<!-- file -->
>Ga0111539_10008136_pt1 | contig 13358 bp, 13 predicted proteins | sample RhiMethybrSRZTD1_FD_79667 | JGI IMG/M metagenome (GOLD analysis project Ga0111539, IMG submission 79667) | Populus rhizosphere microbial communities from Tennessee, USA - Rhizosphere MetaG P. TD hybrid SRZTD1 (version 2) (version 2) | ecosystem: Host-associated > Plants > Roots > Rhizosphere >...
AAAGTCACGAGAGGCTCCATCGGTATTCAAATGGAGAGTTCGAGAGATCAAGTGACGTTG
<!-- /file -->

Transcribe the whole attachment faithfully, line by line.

>Ga0111539_10008136_pt1 | contig 13358 bp, 13 predicted proteins | sample RhiMethybrSRZTD1_FD_79667 | JGI IMG/M metagenome (GOLD analysis project Ga0111539, IMG submission 79667) | Populus rhizosphere microbial communities from Tennessee, USA - Rhizosphere MetaG P. TD hybrid SRZTD1 (version 2) (version 2) | ecosystem: Host-associated > Plants > Roots > Rhizosphere >...
AAAGTCACGAGAGGCTCCATCGGTATTCAAATGGAGAGTTCGAGAGATCAAGTGACGTTG